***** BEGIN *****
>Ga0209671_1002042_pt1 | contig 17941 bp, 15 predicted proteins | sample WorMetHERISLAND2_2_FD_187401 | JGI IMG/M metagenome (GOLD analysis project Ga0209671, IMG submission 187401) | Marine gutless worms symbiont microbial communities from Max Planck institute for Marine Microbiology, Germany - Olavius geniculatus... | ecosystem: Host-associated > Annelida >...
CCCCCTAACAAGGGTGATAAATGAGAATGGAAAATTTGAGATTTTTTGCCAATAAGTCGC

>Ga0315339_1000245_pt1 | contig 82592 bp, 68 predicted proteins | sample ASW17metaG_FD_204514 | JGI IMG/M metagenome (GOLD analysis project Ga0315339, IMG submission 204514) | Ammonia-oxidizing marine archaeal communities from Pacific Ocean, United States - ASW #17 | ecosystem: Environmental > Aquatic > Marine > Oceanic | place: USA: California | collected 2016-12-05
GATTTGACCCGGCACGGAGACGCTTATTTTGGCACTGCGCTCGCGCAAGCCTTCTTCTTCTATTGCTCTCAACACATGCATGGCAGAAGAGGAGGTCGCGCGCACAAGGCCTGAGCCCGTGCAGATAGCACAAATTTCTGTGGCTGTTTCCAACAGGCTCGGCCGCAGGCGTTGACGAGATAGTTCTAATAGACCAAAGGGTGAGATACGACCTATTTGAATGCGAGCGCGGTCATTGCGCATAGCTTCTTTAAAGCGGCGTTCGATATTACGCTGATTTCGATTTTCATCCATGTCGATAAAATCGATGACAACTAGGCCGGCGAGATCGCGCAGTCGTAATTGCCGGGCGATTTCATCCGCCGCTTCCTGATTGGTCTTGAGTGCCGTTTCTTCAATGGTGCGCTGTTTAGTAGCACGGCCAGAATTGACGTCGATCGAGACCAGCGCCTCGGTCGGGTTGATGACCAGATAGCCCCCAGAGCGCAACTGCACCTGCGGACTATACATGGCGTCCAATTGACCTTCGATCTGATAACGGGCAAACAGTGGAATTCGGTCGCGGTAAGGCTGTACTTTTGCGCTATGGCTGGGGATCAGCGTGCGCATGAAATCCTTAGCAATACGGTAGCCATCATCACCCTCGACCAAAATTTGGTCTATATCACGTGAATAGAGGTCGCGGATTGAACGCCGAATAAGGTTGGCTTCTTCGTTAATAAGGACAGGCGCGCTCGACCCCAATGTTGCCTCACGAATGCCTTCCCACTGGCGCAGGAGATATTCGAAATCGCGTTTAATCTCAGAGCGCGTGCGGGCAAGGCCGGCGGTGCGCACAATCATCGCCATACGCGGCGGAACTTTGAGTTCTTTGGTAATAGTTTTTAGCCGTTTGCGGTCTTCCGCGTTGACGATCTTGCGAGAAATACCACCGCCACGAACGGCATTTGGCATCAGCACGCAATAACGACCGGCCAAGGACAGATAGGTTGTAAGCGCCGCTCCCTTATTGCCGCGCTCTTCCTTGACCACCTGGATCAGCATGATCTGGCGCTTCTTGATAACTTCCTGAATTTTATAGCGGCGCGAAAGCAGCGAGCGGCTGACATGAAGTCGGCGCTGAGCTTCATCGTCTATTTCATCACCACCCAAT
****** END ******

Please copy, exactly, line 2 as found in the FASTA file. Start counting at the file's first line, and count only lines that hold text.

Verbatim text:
CCCCCTAACAAGGGTGATAAATGAGAATGGAAAATTTGAGATTTTTTGCCAATAAGTCGC